The final track featured on the album is “Kata Kata” – another upbeat number. It starts off super-catchy; the bugles at the start certainly make you sit up and listen. It’s a fun track – about a groom-to-be being teased about his last day of being a bachelor – and the music is just as fun. Ila Arun, Sapna Awasthi and Kunal Ganjawala provide energetic vocals from start to finish. This is surprising as the song gets faster and faster as it goes on, and yet these vocalists don’t seem to run out of steam! Probably not one of my favourite tracks; it is similar to the opening track Beera Beera, but to me, the uplifting raise-your-spirits sort of feeling was better portrayed in the opener. It is said to have been picturised with 500 dancers, so it could have a major impact on the big screen.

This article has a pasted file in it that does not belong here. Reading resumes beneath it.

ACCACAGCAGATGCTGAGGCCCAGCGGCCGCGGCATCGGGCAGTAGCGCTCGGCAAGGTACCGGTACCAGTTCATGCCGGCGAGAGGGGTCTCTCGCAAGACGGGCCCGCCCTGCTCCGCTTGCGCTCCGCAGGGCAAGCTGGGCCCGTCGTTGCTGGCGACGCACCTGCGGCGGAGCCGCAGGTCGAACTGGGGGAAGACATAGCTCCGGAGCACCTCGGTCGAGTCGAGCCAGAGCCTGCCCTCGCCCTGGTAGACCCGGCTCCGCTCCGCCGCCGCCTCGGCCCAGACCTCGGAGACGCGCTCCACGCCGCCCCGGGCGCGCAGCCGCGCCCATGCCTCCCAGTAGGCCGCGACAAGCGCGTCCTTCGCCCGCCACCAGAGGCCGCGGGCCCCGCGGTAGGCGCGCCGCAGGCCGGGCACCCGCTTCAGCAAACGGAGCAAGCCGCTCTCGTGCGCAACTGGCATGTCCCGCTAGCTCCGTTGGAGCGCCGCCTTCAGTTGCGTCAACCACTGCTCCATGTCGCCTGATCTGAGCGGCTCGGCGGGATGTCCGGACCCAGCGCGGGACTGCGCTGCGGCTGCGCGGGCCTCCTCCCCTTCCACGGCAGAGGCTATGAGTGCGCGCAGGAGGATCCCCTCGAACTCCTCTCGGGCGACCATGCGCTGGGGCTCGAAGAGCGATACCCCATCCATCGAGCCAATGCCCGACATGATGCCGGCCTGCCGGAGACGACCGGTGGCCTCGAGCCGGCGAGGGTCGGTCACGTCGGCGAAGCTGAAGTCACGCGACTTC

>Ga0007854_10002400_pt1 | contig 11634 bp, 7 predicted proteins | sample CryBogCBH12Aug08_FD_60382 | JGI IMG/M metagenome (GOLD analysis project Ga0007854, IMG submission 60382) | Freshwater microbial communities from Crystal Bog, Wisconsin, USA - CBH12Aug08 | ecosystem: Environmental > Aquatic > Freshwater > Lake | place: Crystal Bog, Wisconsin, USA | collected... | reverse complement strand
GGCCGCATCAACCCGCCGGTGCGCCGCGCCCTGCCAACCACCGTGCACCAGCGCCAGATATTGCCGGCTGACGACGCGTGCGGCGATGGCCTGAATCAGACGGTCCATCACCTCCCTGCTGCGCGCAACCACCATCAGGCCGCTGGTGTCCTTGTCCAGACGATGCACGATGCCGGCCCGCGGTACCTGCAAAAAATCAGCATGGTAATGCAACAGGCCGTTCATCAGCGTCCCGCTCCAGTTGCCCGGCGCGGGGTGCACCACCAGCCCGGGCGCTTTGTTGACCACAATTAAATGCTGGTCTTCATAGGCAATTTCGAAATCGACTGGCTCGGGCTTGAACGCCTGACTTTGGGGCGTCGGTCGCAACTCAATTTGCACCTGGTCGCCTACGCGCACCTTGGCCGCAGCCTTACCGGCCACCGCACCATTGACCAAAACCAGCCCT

I’m not going to lie, the Raavan soundtrack is certainly unconventional when compared to many of the albums that have been released recently. It doesn’t consist of the heavy basslines and bi-lingual lyrics that seem to be the trend of late. Neither is it a purely classical/folk-based album. Rahman has struck a perfect balance between traditional and modern with this soundtrack, and Gulzar’s fantastic lyrics add a new dimension to each track. If I had to pick a favourite, Ranjha Ranjha wins hands down, can’t get enough of it, but I wouldn’t say no to having the entire album on repeat for a few hours!

Words: Kavya Rajagopalan © Thamarai.com
Kavya has studied Carnatic music from the age of 4 (in London) and has a passion for languages, travel, books, films, teaching and Science. She listens to an eclectic variety of music and is a shining example of a very young British Asian writer who is able to transcend borders and thrive in today’s multi-cultural London.
 

These words must not be reproduced without express written permission and are the opinion of the writer of the review. Thamarai also encourages you to buy the sound-track legally and enjoy it in it’s full glory.